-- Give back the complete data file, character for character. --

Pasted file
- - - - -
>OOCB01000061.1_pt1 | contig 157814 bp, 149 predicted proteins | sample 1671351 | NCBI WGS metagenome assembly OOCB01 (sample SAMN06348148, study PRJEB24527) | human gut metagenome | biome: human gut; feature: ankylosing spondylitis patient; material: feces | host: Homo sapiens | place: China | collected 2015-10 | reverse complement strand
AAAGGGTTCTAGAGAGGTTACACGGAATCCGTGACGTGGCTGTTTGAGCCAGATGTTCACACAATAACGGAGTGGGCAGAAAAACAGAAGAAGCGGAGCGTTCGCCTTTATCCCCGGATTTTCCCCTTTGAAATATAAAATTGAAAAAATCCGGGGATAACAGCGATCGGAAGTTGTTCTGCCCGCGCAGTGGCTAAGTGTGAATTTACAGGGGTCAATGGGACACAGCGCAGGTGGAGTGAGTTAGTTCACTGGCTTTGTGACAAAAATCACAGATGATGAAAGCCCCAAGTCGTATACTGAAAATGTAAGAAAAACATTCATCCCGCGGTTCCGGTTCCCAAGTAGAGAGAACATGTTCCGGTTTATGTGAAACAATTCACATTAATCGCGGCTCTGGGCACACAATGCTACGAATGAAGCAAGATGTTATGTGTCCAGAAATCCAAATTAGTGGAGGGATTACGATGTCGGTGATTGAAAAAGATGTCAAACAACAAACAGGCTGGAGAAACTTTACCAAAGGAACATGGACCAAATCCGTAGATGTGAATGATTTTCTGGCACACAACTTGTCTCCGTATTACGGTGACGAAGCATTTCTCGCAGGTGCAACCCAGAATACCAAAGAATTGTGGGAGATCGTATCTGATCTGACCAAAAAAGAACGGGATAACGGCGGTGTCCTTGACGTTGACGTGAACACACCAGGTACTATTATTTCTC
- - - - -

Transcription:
>OOCB01000061.1_pt1 | contig 157814 bp, 149 predicted proteins | sample 1671351 | NCBI WGS metagenome assembly OOCB01 (sample SAMN06348148, study PRJEB24527) | human gut metagenome | biome: human gut; feature: ankylosing spondylitis patient; material: feces | host: Homo sapiens | place: China | collected 2015-10 | reverse complement strand
AAAGGGTTCTAGAGAGGTTACACGGAATCCGTGACGTGGCTGTTTGAGCCAGATGTTCACACAATAACGGAGTGGGCAGAAAAACAGAAGAAGCGGAGCGTTCGCCTTTATCCCCGGATTTTCCCCTTTGAAATATAAAATTGAAAAAATCCGGGGATAACAGCGATCGGAAGTTGTTCTGCCCGCGCAGTGGCTAAGTGTGAATTTACAGGGGTCAATGGGACACAGCGCAGGTGGAGTGAGTTAGTTCACTGGCTTTGTGACAAAAATCACAGATGATGAAAGCCCCAAGTCGTATACTGAAAATGTAAGAAAAACATTCATCCCGCGGTTCCGGTTCCCAAGTAGAGAGAACATGTTCCGGTTTATGTGAAACAATTCACATTAATCGCGGCTCTGGGCACACAATGCTACGAATGAAGCAAGATGTTATGTGTCCAGAAATCCAAATTAGTGGAGGGATTACGATGTCGGTGATTGAAAAAGATGTCAAACAACAAACAGGCTGGAGAAACTTTACCAAAGGAACATGGACCAAATCCGTAGATGTGAATGATTTTCTGGCACACAACTTGTCTCCGTATTACGGTGACGAAGCATTTCTCGCAGGTGCAACCCAGAATACCAAAGAATTGTGGGAGATCGTATCTGATCTGACCAAAAAAGAACGGGATAACGGCGGTGTCCTTGACGTTGACGTGAACACACCAGGTACTATTATTTCTC